Mallory, who had top secret security clearance, worked as a CIA officer, and was stationed in Iraq, China and Taiwan.
Mallory is a self-employed consultant with GlobalEx, LLC. and resides in Leesburg, Virginia. According to the criminal complaint, he graduated from Brigham Young University in 1981 with a bachelor’s degree in political science.
Shortly thereafter, Mallory worked full-time in a military position for five years. Once he left that job, he continued his military service as an Army reservist and worked as a special agent for the State Department Diplomatic Security Service for three years (1987-1990).
A single reference buried deep within hundreds of pages of court filings in the case of convicted CIA turncoat Kevin Mallory reveals the name of a Shanghai-based “executive search firm” that bears the hallmarks of a classic espionage front, former intelligence operatives from the U.S. and Russia tell The Daily Beast.
The U.S. government’s evidence against Mallory, who was found guilty Friday of espionage-related charges, included a photograph of a business card belonging to alleged Chinese Ministry of State Security (MSS) agent Richard Yang, who presented himself as a corporate headhunter. Prosecutors said he was one of Mallory’s handlers. According to court documents, the picture was taken at Darren & Associates, a supposed corporate recruiter with no listed phone number or executives and an address that traces back to a rent-by-the-hour space on Shanghai’s Hubin Road.
Darren & Associates’ connection to the Mallory case has not been previously reported. The firm has been in business for either “around 40 years,” as its website claims, or since 2014, as stated on its LinkedIn page. The job networking site lists no actual former or current employees, and the company has a near-zero web presence, which is highly unusual for an organization that describes itself as a successful global enterprise.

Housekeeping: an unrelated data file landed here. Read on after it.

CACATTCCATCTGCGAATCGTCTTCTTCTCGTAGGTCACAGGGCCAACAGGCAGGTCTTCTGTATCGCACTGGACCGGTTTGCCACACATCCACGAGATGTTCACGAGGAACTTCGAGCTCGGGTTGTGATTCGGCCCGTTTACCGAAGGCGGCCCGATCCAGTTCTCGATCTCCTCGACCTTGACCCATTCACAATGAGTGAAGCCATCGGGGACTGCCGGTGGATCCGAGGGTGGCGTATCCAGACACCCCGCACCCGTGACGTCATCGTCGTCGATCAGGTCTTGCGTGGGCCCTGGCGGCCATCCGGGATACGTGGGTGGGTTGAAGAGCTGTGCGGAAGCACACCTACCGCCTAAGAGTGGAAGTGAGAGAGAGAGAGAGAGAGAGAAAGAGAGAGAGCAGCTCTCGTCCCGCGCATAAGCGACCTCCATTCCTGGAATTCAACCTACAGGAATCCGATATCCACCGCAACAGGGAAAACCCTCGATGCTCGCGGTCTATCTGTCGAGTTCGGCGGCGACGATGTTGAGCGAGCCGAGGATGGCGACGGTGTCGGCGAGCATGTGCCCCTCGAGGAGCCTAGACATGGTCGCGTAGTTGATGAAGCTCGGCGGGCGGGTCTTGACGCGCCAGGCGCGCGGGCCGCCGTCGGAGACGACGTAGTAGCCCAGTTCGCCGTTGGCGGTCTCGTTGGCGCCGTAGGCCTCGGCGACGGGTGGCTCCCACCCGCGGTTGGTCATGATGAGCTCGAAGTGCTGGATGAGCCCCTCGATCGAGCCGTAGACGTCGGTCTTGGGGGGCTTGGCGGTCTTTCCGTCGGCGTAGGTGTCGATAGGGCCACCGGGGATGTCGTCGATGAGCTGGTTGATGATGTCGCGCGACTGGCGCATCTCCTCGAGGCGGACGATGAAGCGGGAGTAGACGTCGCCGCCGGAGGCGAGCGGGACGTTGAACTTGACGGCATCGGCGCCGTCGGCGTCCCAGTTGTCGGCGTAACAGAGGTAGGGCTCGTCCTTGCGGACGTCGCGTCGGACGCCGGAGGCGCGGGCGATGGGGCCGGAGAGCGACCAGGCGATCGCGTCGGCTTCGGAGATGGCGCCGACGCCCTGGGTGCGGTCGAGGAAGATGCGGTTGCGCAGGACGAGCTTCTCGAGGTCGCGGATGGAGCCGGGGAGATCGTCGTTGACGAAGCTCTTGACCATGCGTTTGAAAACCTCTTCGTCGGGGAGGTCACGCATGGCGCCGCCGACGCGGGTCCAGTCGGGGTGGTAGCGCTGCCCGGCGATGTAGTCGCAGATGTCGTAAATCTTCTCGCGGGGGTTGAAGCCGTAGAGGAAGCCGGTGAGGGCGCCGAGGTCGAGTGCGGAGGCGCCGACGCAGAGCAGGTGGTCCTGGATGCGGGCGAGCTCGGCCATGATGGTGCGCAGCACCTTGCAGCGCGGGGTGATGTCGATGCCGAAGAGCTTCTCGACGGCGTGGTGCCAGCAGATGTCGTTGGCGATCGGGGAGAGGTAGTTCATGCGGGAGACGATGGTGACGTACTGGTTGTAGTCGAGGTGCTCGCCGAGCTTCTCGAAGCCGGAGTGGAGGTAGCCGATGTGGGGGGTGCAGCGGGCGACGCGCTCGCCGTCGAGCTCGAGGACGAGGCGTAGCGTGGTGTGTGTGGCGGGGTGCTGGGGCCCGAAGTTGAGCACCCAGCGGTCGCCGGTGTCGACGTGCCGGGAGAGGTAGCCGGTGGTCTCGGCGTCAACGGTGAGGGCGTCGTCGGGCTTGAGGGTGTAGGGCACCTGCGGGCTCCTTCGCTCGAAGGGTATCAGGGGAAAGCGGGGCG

“Clearly this is phony,” said former KGB sleeper agent Jack Barsky. “The first thing you do to figure out how real [a company is] is look at their website, and this is just not the footprint of a solid company.”“Clearly this is phony… The first thing you do to figure out how real [a company is] by looking at their website, and this is just not the footprint of a solid company.”— former KGB sleeper agent Jack Barsky
It’s a “flimsy mechanism for them to use,” agreed former CIA officer Christopher Burgess. “To me, this is what someone would put up so that their business contact isn’t naked. But what it doesn’t do is talk about who they are, where they are, doesn’t give you names, and their mission is so general that it can cover anything.”
Richard Yang subsequently introduced Mallory to an associate, Michael Yang, who claimed to be affiliated with the Shanghai Academy of Social Sciences (SASS). It has a close relationship with the Shanghai State Security Bureau (SSSB), a sub-component of the Ministry of State Security, according to the FBI. The Shanghai security bureau “uses SASS employees as spotters and assessors,” says one court filing, and “FBI has further assessed that SSSB intelligence officers have also used SASS affiliation as cover identities.”
Chinese think tanks like the Shanghai academy “can be used to invite someone over who is either a person of interest or a source,” Peter Mattis of the Jamestown Foundation’s China Program told Bethany Allen-Ebrahimian and Elias Groll of Foreign Policy last year. “That person comes over and gives a talk, and they’ll be met and have meetings with the local state security element or the People’s Liberation Army.”